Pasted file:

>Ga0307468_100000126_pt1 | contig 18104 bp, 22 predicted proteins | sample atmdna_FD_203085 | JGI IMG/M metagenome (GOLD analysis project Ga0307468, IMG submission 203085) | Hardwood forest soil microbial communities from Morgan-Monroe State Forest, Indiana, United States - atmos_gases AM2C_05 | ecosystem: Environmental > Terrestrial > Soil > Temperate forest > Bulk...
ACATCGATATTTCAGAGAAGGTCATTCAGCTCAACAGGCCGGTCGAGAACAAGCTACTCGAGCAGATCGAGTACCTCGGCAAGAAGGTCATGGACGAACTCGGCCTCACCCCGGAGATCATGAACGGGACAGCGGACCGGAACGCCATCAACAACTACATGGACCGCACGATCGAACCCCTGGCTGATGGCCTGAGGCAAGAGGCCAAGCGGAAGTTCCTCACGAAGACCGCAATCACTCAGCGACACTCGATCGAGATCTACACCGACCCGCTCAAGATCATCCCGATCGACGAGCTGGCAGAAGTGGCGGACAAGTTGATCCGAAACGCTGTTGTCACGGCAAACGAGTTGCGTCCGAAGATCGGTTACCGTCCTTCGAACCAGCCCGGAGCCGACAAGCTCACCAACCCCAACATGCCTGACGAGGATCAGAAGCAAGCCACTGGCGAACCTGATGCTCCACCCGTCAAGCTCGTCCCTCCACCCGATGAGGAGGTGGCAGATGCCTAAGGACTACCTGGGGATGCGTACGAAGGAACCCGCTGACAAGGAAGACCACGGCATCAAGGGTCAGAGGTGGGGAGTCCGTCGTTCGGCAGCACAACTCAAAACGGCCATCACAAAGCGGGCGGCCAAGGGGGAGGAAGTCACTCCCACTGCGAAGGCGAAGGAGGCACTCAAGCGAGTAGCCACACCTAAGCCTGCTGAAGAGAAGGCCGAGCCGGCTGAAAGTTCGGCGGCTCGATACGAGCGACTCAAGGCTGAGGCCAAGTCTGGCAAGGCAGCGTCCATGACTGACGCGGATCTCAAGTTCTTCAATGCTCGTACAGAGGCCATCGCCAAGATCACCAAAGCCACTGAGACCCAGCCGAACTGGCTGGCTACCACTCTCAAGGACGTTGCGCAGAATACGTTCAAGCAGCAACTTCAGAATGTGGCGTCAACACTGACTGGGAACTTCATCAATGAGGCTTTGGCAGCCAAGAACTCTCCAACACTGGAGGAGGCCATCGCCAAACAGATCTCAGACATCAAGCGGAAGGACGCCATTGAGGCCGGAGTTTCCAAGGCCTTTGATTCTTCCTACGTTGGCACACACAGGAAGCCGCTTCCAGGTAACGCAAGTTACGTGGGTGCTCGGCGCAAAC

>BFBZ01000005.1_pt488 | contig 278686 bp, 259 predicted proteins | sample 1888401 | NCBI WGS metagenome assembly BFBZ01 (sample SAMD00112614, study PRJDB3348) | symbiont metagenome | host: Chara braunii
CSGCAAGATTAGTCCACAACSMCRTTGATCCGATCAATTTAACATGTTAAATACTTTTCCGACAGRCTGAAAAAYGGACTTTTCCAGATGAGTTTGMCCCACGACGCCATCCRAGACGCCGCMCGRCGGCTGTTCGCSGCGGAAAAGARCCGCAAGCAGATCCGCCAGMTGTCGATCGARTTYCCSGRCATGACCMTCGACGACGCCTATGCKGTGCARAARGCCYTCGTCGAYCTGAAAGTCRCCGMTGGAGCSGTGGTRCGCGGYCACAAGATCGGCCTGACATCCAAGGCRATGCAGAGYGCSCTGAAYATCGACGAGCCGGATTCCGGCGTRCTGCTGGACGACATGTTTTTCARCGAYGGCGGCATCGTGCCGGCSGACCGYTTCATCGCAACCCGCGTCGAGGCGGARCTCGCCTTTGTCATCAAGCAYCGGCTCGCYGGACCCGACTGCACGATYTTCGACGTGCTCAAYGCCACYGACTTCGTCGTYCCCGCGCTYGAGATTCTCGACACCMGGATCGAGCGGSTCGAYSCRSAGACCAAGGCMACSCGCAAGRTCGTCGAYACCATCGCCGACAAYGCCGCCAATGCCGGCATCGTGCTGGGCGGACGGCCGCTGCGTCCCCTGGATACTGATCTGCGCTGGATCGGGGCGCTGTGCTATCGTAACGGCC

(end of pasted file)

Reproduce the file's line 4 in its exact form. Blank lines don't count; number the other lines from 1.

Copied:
CSGCAAGATTAGTCCACAACSMCRTTGATCCGATCAATTTAACATGTTAAATACTTTTCCGACAGRCTGAAAAAYGGACTTTTCCAGATGAGTTTGMCCCACGACGCCATCCRAGACGCCGCMCGRCGGCTGTTCGCSGCGGAAAAGARCCGCAAGCAGATCCGCCAGMTGTCGATCGARTTYCCSGRCATGACCMTCGACGACGCCTATGCKGTGCARAARGCCYTCGTCGAYCTGAAAGTCRCCGMTGGAGCSGTGGTRCGCGGYCACAAGATCGGCCTGACATCCAAGGCRATGCAGAGYGCSCTGAAYATCGACGAGCCGGATTCCGGCGTRCTGCTGGACGACATGTTTTTCARCGAYGGCGGCATCGTGCCGGCSGACCGYTTCATCGCAACCCGCGTCGAGGCGGARCTCGCCTTTGTCATCAAGCAYCGGCTCGCYGGACCCGACTGCACGATYTTCGACGTGCTCAAYGCCACYGACTTCGTCGTYCCCGCGCTYGAGATTCTCGACACCMGGATCGAGCGGSTCGAYSCRSAGACCAAGGCMACSCGCAAGRTCGTCGAYACCATCGCCGACAAYGCCGCCAATGCCGGCATCGTGCTGGGCGGACGGCCGCTGCGTCCCCTGGATACTGATCTGCGCTGGATCGGGGCGCTGTGCTATCGTAACGGCC